The case was tried in a bench trial. Plaintiff did not present any evidence regarding the circumstances of defendant's failure to personally occupy the premises. At the close of plaintiff's case, defendant moved to dismiss plaintiff's wrongful eviction claim on the ground that plaintiff had not presented any evidence that defendant's failure to occupy the second-floor apartment was arbitrary.
The trial court acknowledged that it would be difficult for plaintiff to prove that defendant's failure to occupy the apartment herself was arbitrary. Nevertheless, the court dismissed plaintiff's wrongful eviction claim for lack of proof on this issue.
Plaintiff testified that defendant did not give her notice of the disposition of the security deposit. Defendant admitted she had not given plaintiff such notice but asserted she was unable to do so because she did not know plaintiff's new address. Defendant also claimed that she had given the required notice to the Division of Welfare, which had paid the security deposit.
The parties presented conflicting testimony regarding the condition of the apartment at the beginning of plaintiff's tenancy, the damage plaintiff allegedly caused during her tenancy, and the condition of the apartment when plaintiff vacated. The trial court resolved the credibility issues presented by this testimony in plaintiff's favor and determined that she was entitled to return of the full $818 security deposit. Nevertheless, the court refused to award plaintiff double damages because she had not provided defendant with a forwarding address to send notice of the disposition of the security deposit. The court also determined that plaintiff was liable to defendant for $382 for unpaid rent for the other apartment she had leased from defendant. The court deducted this unpaid rent from the $818 security deposit and entered final judgment in plaintiff's favor for $436.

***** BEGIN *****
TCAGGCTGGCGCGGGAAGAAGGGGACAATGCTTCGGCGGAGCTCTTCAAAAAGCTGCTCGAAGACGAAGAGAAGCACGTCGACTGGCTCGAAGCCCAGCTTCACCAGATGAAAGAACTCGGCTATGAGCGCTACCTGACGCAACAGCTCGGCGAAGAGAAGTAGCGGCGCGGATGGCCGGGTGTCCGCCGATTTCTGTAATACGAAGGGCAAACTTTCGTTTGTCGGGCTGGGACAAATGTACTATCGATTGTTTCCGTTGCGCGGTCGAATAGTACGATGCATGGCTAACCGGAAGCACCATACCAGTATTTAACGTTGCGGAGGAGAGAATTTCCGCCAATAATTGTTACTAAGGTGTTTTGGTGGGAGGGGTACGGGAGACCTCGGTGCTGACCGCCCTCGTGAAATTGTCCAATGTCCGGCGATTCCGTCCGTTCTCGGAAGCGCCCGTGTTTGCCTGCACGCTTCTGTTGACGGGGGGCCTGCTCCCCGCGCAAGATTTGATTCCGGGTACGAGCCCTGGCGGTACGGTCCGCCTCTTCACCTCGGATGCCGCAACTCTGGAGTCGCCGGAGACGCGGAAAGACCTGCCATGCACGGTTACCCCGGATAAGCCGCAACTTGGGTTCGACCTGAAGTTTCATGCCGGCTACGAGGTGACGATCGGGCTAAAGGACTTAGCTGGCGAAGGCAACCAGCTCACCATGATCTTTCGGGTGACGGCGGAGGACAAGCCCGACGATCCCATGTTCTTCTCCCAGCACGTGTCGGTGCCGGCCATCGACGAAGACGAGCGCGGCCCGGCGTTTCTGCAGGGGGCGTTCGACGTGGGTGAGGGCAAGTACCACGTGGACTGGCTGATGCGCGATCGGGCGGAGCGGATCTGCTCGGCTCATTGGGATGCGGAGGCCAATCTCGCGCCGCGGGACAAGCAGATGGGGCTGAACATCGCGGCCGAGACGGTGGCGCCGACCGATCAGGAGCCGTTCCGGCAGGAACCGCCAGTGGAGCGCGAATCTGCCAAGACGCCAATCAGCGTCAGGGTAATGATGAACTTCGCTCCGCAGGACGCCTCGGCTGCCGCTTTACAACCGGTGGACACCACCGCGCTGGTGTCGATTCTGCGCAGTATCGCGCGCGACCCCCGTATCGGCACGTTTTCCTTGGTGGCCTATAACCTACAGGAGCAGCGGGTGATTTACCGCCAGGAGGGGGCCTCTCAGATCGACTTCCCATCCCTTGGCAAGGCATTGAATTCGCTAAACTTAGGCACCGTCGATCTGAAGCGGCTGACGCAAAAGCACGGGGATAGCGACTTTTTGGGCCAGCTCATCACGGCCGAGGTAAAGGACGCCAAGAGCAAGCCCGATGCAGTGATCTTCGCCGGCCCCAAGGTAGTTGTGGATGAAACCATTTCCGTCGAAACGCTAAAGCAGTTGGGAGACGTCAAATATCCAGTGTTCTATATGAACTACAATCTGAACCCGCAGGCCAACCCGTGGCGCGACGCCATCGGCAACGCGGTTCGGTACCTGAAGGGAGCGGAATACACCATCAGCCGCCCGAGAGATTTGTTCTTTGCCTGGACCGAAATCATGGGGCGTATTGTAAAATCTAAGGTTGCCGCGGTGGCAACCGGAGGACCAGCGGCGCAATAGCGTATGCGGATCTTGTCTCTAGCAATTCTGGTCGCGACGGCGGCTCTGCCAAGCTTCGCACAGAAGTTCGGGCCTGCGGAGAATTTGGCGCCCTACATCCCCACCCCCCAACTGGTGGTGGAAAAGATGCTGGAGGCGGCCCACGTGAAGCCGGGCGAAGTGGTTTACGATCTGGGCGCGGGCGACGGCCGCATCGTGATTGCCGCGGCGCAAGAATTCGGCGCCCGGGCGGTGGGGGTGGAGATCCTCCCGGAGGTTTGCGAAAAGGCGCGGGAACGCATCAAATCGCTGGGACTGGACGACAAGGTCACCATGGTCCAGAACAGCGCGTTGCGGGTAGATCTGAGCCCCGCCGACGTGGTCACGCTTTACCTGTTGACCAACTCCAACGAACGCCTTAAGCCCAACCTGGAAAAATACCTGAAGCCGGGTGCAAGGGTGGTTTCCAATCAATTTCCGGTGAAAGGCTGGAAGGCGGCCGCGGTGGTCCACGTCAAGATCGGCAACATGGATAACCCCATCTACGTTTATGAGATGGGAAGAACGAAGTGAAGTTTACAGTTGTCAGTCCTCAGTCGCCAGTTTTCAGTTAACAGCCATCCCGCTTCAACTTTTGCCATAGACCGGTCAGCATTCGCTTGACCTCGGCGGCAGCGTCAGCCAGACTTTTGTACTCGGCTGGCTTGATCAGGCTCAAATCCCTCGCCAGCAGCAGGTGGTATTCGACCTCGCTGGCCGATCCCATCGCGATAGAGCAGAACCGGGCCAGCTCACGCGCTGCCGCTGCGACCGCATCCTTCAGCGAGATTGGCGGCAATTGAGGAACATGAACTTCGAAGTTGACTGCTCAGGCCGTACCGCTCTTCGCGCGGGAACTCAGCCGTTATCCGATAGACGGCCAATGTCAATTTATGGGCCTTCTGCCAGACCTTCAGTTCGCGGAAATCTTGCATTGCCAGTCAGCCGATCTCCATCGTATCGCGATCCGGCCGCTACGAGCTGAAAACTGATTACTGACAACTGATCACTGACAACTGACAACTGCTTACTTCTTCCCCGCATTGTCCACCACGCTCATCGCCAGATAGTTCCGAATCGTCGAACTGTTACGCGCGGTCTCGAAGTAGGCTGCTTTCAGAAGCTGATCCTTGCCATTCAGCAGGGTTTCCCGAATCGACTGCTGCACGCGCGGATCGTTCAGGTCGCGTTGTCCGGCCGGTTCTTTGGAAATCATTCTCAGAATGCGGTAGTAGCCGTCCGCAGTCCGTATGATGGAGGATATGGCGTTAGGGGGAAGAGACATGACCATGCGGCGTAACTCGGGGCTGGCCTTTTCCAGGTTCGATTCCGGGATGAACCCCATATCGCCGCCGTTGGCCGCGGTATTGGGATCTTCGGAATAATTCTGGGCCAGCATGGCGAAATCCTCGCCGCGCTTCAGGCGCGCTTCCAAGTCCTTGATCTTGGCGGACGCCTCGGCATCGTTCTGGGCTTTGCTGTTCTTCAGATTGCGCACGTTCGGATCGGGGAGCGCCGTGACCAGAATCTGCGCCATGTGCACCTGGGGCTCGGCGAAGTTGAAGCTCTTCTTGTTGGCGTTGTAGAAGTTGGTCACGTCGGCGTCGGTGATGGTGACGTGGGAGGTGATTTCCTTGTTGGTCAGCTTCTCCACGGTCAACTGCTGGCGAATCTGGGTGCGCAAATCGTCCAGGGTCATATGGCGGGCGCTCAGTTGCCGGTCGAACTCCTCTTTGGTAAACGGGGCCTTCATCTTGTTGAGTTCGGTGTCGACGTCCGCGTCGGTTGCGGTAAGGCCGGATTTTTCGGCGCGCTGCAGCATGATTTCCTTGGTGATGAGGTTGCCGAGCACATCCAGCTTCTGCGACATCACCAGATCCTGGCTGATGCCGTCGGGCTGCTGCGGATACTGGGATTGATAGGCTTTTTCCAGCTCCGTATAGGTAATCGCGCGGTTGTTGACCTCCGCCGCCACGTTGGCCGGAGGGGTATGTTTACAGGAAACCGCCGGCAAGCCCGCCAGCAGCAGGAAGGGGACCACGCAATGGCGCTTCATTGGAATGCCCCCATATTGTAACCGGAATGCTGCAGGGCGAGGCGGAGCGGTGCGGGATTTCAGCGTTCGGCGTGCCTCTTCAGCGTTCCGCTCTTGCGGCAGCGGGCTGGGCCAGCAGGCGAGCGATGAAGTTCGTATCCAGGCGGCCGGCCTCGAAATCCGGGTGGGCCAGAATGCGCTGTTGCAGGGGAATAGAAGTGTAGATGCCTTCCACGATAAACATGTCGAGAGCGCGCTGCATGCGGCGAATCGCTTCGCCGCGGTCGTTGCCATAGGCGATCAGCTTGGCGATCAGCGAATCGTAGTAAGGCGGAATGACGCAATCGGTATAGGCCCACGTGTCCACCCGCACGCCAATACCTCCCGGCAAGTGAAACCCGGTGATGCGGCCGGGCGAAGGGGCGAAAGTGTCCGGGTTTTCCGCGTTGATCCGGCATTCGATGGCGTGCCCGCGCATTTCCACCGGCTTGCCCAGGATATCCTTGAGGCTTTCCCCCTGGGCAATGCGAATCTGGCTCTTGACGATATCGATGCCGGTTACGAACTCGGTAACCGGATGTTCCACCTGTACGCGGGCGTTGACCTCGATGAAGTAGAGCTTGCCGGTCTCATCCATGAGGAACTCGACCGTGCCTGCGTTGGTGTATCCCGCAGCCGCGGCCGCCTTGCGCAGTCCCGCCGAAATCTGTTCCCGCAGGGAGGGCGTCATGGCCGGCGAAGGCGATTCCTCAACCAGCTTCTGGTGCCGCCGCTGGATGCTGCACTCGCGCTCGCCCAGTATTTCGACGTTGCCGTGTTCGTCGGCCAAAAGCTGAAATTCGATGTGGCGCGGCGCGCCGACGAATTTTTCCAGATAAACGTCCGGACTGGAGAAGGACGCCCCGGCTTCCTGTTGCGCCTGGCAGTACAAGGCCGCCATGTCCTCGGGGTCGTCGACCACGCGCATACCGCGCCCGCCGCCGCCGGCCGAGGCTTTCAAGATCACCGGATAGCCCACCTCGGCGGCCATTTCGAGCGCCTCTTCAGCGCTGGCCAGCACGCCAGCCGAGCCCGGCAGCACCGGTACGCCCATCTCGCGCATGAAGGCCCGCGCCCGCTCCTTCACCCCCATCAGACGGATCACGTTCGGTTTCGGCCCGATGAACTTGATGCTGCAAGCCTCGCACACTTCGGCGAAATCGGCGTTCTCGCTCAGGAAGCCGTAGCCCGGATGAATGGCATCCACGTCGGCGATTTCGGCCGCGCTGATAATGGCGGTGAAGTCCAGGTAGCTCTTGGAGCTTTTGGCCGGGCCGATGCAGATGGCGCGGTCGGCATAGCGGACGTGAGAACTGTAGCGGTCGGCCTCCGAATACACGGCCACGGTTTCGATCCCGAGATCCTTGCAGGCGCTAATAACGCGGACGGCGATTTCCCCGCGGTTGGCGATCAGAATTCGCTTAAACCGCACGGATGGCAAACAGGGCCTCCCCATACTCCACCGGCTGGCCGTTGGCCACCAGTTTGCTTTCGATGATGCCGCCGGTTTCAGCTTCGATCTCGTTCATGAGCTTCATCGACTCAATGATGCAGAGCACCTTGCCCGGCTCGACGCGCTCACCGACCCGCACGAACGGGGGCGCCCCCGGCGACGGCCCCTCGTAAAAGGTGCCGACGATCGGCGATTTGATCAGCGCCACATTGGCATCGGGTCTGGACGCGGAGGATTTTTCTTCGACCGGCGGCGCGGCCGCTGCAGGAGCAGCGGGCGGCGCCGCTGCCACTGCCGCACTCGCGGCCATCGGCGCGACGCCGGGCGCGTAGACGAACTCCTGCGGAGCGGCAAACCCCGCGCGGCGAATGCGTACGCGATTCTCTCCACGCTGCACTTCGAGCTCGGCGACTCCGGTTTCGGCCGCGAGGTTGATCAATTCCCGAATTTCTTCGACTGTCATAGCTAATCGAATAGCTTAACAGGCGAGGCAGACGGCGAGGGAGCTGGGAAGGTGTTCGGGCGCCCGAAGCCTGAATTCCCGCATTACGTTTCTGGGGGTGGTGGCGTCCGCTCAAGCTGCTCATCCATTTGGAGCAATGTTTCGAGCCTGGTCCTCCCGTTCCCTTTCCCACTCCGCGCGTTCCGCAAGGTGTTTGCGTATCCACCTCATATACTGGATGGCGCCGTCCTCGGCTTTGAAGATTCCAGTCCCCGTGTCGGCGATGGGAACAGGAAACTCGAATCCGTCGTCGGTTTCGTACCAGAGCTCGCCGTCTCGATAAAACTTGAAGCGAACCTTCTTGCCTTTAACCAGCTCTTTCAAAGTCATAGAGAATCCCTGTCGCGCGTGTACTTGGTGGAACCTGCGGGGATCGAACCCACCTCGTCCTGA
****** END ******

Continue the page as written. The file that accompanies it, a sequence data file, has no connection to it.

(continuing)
On appeal, plaintiff presents two arguments: (1) the trial court erred in placing the burden upon plaintiff to prove that defendant's failure to personally occupy the vacated apartment was arbitrary; and (2) the court had no authority to withhold the doubling of the security deposit defendant failed to return to plaintiff. We agree with both arguments. Therefore, we reverse the judgment and remand the case to the trial court.
The Anti-Eviction Act provides that one permissible ground for eviction of a tenant is that "[t]he owner of a building of three residential units or less seeks to personally occupy [the tenant's] unit[.]" N.J.S.A. 2A:18-61.1(l)(3). However, the Act creates a cause of action for wrongful eviction if the landlord requires the tenant to vacate the unit to enable the landlord to personally occupy the unit but then arbitrarily fails to do so. N.J.S.A. 2A:18-61.6(a) provides:
Where a tenant vacates the premises after being given a notice alleging the owner seeks to personally occupy the premises under [N.J.S.A. 2A:18-6.1(l)(3)] and the owner thereafter arbitrarily fails to personally occupy the premises for a total of at least six months . . . but instead permits personal occupancy of the premises by another tenant . . . such owner shall be liable to the former tenant in a civil action for three times the damages plus the tenant's attorney fees and costs.
The issue presented by this appeal is whether the tenant bears the burden of proving, in such a wrongful eviction action, that the landlord's failure to personally occupy the premises was arbitrary.
The Anti-Eviction Act prohibits the eviction of a tenant "except upon [the] establishment of one of the [enumerated] grounds as good cause[.]" N.J.S.A. 2A:18-61.1. We have previously held that this language "places the burden of establishing one of the possible grounds for eviction upon the landlord." Fromet Props., Inc. v. Buel, 294 N.J. Super. 601, 610 (App. Div. 1996); see also 447 Assocs. v. Miranda, 115 N.J. 522, 530-31 (1989); Sudersan v. Royal, 386 N.J. Super. 246, 251 (App. Div. 2005); Vill. Bridge Apartments v. Mammucari, 239 N.J. Super. 235, 240 (App. Div. 1990). Therefore, it is clear that defendant had the burden in the summary dispossession action of proving that she planned to personally occupy plaintiff's apartment.